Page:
The vision presented by the IIDL and, by extension, the BJP stands in marked contrast to that offered by the founders of modern India. For much of its seven decades of independence, India was governed by the Congress Party, which had long been controlled by Jawaharlal Nehru, the country’s first prime minister, and now his descendants. After independence from British rule, Nehru and his counterparts sought to build a state that was free for people of all faiths and deeply socialist, and throughout most of the 20th century, that Nehruvian ideal held sway here. Over the years, though, Congress has suffered corruption scandals, claims of elitism, and episodes of poor governance. Critics on the Hindu right accuse it of pandering to minorities to win votes.

Modi’s party presented an alternative in 2014, putting Hindu values at the core. Yoga would be integrated into national health-care systems, the cow would be protected, and textbooks would be rewritten to aggrandize Hindu leaders while minimizing Muslim literary and historical contributions. Underpinning those efforts was the Rashtriya Swayamsevak Sangh. (Sahasrabuddhe and Modi are both RSS veterans.)

Founded in 1925, the RSS aims to strengthen India’s Hindu population with what it says are activities that focus on “character building” through training academies known as shakas—where young men learn about the Hindutva ideology, do volunteer work, and participate in physical exercises. But those claims to be a service-oriented organization clash with a litany of cases in which its members have espoused divisive rhetoric or participated in acts of violence. Its critics describe it as an Islamophobic paramilitary organization, and it has been banned three times since India’s independence, including after one of its members assassinated India’s founding father, Mahatma Gandhi.

With Modi’s rise and the recent dominance of the BJP, the RSS’s own role has gained prominence. Long a fringe political outfit, the RSS is now composed of a network of Hindu nationalist groups that represent various sections of Indian society, from farmers to women to students. It has substantial support in small towns and cities because its volunteers take on tasks that municipal and local governments have failed at, such as cleaning public areas or building toilets.

Yet despite its growing numbers, the RSS has not found firm footing in India’s academic establishment. Some of India’s most renowned intellectuals are vehemently critical of the organization’s nationalist rhetoric, and its policies are disparaged for being ideologically driven. The BJP, which tries to portray itself as a well-oiled machine, has struggled with an array of controversies involving its politicians, too. One issued a death threat against a Bollywood actress for supposedly misrepresenting a legendary queen in a movie. Another appeared in photographs offering garlands of flowers to men convicted of participating in a lynch mob. A third reportedly had a man beaten up in prison after he accused the politician of raping his daughter. That is where the IIDL comes in.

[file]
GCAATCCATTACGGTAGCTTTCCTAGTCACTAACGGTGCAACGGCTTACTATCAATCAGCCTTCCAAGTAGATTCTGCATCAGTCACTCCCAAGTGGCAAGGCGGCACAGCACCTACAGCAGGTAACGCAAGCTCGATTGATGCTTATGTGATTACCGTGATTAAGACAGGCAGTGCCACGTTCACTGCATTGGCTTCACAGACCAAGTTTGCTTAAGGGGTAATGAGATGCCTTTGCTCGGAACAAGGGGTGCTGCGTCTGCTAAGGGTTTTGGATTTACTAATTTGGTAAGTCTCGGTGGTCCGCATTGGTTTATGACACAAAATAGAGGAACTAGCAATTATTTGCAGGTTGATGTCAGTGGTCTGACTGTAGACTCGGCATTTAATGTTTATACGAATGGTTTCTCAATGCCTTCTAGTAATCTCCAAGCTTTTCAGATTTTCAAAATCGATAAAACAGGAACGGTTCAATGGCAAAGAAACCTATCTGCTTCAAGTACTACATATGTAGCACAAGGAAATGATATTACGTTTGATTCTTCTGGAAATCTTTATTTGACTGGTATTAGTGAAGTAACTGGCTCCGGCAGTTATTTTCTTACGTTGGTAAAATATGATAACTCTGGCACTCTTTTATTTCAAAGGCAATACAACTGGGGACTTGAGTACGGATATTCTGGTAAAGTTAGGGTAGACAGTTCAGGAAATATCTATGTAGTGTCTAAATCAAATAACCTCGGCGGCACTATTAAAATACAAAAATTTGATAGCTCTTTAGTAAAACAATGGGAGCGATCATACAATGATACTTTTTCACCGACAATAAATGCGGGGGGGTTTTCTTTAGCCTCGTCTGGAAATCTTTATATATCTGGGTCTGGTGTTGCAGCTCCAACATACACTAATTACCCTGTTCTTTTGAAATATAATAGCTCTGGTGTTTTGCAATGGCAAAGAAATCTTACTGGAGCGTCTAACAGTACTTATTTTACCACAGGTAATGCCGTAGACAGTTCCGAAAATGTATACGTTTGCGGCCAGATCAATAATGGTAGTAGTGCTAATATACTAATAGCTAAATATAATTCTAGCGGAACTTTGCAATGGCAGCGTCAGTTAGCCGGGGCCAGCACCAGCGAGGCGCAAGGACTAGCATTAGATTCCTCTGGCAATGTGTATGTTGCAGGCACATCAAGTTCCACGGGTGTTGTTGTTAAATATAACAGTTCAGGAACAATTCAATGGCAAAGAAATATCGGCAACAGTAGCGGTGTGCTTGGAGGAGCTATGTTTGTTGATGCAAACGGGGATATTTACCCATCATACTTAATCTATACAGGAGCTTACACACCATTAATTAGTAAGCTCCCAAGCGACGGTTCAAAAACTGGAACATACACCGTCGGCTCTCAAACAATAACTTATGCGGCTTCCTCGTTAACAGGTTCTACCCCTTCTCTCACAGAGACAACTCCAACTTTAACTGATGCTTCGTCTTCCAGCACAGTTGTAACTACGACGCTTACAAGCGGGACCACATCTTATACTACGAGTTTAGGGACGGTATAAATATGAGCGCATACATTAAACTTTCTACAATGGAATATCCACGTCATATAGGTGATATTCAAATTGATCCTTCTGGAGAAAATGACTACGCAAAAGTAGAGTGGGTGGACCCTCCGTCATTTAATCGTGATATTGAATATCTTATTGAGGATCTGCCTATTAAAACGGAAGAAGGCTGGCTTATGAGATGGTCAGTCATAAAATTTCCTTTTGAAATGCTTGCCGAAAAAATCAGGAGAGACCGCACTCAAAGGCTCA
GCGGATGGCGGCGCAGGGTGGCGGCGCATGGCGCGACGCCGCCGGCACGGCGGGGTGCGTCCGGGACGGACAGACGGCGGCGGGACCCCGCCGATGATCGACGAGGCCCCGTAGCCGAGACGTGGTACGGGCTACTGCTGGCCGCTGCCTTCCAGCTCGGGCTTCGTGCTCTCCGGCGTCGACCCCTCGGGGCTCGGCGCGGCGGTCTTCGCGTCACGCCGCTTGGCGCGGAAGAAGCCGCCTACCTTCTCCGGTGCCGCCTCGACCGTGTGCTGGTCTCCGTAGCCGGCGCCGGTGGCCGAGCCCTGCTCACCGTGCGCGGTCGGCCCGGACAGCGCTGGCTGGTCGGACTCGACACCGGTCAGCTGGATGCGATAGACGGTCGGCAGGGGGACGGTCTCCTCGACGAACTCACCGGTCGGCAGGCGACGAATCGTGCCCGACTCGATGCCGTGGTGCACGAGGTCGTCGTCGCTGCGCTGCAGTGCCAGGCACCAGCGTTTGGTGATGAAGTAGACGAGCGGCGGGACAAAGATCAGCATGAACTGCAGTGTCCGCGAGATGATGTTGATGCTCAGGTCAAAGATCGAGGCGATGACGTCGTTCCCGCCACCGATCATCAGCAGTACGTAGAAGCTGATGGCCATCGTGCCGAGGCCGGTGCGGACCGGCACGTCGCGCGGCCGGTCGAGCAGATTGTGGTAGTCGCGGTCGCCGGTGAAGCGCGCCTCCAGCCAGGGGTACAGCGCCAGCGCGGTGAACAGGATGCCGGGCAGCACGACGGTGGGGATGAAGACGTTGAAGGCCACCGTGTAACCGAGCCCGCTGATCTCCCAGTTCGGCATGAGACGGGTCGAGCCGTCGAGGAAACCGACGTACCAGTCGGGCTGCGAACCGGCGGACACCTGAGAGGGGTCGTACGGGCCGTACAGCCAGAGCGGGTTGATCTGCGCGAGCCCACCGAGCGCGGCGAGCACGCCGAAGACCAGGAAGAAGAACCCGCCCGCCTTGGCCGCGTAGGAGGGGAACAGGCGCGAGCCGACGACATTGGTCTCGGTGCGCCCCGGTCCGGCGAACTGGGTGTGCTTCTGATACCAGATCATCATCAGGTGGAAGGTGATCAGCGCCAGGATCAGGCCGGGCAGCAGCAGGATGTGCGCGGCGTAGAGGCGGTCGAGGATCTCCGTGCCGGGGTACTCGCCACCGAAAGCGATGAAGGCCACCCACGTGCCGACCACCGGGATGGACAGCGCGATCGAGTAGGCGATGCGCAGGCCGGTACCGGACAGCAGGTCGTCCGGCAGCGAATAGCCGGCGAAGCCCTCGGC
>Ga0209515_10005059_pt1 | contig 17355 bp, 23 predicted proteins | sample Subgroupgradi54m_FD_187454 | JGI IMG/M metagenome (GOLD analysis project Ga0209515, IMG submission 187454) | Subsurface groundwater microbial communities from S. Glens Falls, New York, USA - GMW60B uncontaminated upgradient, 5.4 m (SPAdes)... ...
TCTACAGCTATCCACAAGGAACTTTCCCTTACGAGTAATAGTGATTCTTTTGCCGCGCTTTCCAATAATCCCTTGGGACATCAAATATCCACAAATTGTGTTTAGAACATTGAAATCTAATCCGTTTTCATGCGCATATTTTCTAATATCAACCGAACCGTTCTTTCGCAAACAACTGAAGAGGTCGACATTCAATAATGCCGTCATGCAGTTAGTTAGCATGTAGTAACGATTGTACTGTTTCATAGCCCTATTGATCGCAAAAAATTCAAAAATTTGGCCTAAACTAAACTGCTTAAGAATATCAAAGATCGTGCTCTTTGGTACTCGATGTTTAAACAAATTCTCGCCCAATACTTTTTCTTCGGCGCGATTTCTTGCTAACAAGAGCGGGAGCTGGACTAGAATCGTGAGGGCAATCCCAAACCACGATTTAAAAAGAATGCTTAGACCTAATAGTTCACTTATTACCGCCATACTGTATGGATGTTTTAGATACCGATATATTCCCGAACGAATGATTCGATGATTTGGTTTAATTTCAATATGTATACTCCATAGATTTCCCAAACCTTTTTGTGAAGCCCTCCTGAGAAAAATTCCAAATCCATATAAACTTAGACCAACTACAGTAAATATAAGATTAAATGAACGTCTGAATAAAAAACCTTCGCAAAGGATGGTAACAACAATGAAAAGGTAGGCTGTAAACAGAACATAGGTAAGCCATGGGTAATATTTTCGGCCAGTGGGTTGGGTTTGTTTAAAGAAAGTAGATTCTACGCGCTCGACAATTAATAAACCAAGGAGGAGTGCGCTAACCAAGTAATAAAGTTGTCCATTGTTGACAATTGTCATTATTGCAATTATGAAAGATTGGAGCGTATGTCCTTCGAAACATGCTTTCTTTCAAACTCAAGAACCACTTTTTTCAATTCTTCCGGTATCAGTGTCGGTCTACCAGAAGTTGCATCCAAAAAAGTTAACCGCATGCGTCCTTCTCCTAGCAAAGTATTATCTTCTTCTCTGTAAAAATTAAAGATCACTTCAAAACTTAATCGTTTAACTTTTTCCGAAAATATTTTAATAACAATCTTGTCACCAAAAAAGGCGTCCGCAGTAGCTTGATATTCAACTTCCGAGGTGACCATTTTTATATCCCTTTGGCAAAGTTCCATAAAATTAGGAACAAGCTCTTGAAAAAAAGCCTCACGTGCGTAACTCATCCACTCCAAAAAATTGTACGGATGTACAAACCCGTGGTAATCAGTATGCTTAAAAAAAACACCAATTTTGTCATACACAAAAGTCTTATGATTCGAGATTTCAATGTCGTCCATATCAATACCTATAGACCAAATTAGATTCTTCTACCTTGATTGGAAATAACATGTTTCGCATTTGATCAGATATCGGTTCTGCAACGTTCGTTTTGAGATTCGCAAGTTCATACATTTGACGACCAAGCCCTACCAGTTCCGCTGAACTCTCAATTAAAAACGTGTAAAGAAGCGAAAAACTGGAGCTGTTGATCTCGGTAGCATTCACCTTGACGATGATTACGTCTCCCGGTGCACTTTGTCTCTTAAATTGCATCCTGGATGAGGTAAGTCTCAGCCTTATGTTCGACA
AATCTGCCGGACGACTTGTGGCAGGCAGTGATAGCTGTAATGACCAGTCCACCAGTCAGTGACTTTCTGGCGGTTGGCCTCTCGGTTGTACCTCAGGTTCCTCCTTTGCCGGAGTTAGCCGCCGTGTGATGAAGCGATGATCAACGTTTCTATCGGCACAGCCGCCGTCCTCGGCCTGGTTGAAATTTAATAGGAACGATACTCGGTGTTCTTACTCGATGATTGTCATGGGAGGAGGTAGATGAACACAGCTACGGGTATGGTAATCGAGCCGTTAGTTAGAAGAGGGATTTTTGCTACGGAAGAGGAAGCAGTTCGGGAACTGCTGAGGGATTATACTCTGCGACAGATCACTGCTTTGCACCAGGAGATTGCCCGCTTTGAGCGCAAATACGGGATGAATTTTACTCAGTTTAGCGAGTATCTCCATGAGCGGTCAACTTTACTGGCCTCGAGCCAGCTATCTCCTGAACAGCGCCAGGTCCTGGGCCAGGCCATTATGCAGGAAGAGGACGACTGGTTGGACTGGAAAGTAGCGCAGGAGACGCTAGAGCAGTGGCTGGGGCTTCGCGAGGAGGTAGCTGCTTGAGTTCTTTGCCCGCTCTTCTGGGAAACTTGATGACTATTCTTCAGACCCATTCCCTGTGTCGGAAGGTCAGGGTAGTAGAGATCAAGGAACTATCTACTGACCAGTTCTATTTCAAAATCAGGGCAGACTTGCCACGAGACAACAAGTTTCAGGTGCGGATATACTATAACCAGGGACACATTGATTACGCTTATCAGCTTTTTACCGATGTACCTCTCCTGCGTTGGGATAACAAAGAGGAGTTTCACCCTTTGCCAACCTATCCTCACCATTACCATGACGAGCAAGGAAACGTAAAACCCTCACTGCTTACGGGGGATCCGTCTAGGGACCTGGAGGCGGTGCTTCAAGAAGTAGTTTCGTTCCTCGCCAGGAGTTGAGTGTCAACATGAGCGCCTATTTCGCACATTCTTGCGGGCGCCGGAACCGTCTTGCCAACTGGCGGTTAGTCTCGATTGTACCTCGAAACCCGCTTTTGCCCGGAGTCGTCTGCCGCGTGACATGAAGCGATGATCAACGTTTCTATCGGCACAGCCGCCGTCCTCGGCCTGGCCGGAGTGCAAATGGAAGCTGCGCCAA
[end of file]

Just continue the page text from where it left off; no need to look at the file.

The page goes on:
“The RSS has long come across badly [in the mainstream media], and they know that,” Walter Andersen, a professor of South Asia studies at Johns Hopkins University in Baltimore, told me. “It’s interesting that they’ve identified and are addressing the issue.”

Sahasrabuddhe, the IIDL’s founder, in many ways personifies the party that he wants to create. His neat comb-over and starched shirt seem to be habits of a childhood spent following rules, not breaking them. He is focused, peppering his remarks with references to political crises in Europe and the United States. He doesn’t make jokes, and doesn’t go off on tangents. The IIDL, he told me in his office in New Delhi, “is serving the cause of democracy, of governance, of leadership.”

Anand Singh got a job coordinating rallies for the BJP just weeks after graduating. (Vidhi Doshi)

For years, the RSS gave young men from outside the elite a path to office through its shakas, but politics has traditionally been shunned by India’s middle class because of its association with corruption. The IIDL offers educated men a respectable route in. “I was rejected from 80 government jobs before I applied here,” Anand Singh, an IIDL student, told me, before going on to describe an intense argument with his father when it came time to pay the fees. A classmate who had joined an RSS-affiliated student movement, Shashank Raj, told me that he hoped to pioneer a new kind of Indian politics, where corruption and profiteering were shunned. “I’m not here for my bread and butter,” he said. “I’m here to serve.”

With elections now under way across India, the class of 2019 has begun cutting its teeth on the ground, doing internships with political heavyweights, organizing demonstrations, and helping canvass voters. Singh was made the rally coordinator for Uttar Pradesh, India’s most populous state, for Amit Shah, the BJP’s president, just weeks after graduating. It is a huge job, with perks and prestige.

To many Indians, Singh, Raj, and their classmates represent a generation of future leaders that seems disconnected with India’s founding principles. To Sahasrabuddhe, they will be the country’s saviors—or, at the very least, the BJP’s. “It all boils down to these young leaders,” he told me. They’re “properly motivated and ideologically driven.”